Photographers Sean Lotman and Ariko Inaoka: ‘Everything has meaning: trees, stones, water, stars. God is in there.’


Sean Lotman and Ariko Inaoka pose with their son, Tennbo, and the family dog, Monk.

Sean Lotman, 46, and Ariko Inaoka, 47, are photographers and life partners living in Kyoto. In addition to her photography career, Ariko runs the oldest soba restaurant in the city, Honke Owariya (founded in 1465), while Sean manages a guesthouse and is a stay-at-home father to their son, Tennbo, 7.

1. How did you meet?

Sean: We met in Tokyo 17 years ago and traveled around Africa together soon after. I thought I was done with Japan before I met Ariko.

Ariko: It was just three months after I moved back to Japan from the U.S. Sean was leaving for Africa on a nine-month trip, so I went there to join him.

2. How did you both become photographers?

Ariko: I took a photo class in high school in San Diego. I always wanted to find something I was good at, dancing or art. I tried photography and went — this is it! So I enrolled at Parsons School of Design (in New York) and studied there.

Sean: My background was writing. Photography developed slowly via traveling. I was a walker, meandering, looking for serendipitous discovery. I always had a camera on hand. Mostly travel pictures at first, then I began developing an aesthetic process more seriously, choosing color palettes and working more in the darkroom.

3. What are the benefits of travel for an artist?

Sean: Travel keeps me youthful and makes my life richer. It challenges me to immerse myself. I read about the place before I go, but I love getting lost.

Ariko: Breaking through your own cultural blind spots, you realize what’s true for you. You can be free when you come back. No downsides except guilt about the environmental impact.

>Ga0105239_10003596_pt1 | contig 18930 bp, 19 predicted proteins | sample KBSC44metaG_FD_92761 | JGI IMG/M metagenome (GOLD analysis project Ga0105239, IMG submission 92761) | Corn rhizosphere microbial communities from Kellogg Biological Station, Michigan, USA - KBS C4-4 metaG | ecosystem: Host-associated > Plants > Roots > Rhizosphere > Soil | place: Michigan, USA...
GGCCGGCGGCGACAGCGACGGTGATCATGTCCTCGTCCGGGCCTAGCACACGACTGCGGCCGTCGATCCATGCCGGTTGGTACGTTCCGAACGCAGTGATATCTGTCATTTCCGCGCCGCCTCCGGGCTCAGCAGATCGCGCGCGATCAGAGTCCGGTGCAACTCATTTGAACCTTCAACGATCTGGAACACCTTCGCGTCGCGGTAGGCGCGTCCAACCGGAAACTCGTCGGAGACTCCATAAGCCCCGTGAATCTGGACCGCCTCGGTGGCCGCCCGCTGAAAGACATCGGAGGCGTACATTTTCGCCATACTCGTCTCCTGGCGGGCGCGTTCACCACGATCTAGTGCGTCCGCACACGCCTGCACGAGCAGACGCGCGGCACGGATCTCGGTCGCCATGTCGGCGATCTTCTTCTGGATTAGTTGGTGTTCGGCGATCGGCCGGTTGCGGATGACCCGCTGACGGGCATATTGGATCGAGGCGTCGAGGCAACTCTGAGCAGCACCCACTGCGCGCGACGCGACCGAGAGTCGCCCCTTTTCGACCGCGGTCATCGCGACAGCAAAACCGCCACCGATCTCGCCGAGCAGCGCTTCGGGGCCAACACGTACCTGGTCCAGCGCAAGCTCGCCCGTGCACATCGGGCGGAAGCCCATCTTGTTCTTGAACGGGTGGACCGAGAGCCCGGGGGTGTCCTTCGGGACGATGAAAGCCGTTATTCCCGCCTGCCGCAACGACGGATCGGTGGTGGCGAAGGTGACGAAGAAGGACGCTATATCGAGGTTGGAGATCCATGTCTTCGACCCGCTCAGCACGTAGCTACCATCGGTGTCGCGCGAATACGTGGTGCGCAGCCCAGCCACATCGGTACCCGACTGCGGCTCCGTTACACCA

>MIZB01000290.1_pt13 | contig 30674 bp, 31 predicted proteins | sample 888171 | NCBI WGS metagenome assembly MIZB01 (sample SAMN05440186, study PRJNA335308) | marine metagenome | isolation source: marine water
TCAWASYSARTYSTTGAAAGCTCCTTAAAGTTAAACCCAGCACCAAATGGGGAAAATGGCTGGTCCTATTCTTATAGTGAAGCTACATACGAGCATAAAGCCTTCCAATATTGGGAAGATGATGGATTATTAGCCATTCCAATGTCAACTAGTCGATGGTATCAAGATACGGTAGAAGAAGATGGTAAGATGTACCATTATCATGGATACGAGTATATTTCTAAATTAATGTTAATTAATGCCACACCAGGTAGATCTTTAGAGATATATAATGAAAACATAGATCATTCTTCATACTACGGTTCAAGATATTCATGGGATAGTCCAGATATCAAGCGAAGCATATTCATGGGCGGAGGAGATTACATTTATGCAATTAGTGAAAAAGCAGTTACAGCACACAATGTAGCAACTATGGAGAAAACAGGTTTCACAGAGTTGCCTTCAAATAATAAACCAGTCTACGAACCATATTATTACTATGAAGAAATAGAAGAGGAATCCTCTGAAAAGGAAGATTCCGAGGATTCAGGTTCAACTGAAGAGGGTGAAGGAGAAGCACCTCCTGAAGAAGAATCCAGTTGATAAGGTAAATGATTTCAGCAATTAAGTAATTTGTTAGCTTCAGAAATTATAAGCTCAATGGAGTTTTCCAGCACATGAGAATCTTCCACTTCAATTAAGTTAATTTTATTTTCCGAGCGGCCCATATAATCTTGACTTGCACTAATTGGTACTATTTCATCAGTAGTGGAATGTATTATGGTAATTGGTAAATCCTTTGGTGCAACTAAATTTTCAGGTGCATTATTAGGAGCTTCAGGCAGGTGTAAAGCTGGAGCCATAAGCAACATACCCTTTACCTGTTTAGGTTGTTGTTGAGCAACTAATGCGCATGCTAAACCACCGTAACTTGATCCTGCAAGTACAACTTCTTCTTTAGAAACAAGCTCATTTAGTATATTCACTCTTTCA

4. What are the benefits of staying put and having roots as you do now?

Ariko: As a photographer, I wanted to go to countries I never saw. I wanted to leave Japan. As a restaurateur during COVID, I’ve been traveling more locally. Nara and Wakayama, going to onsen (hot spring baths) and shrines. The beauty of Japan during this period is helping me appreciate my business and where I live more.

Sean: It’s definitely more challenging in Japan for me. I do miss the sense of community in the U.S., engaging in politics and local elections. I’d probably be coaching Little League or something. Here, it’s more about being in touch with myself and my family.

5: How long does it take to finish a project from start to finish?

Ariko: I took five years to shoot my first project. Then two years to make the book, and two years after that to exhibit because of COVID. I’m 47 and run a business. It takes a lot of time.

Sean: I’m still shooting and exploring the archives from my entire life. It’s a never-ending process.

6. If you weren’t artists, what other careers might you be doing now?

Sean: In my dream I would be a film director like Hal Ashby or (Steven) Soderbergh, experimenting with different genres. More realistically, maybe owning a taco restaurant.

Ariko: I would like to grow my own food and cook naturally. A chef maybe? Someone who has time to cook, nourishing myself and others, and living closer to earth and nature.

7. Sean, you were born in Los Angeles. Do you consider yourself an expat or an immigrant in Japan?

Sean: I would say I’m a resident, but I’m a bit of both. Sometimes, I feel I’m more of an emigre from all of America’s social issues.

8. Ariko, you’ve also lived abroad extensively. Are there things you would like to see change in Japan after that experience?

Ariko: I wish Japanese people lived for themselves more. Love themselves more. There is too much pressure to be this way or that way. It’s making us unhappy. We’re often afraid to speak out in our own voices. The education system needs to change.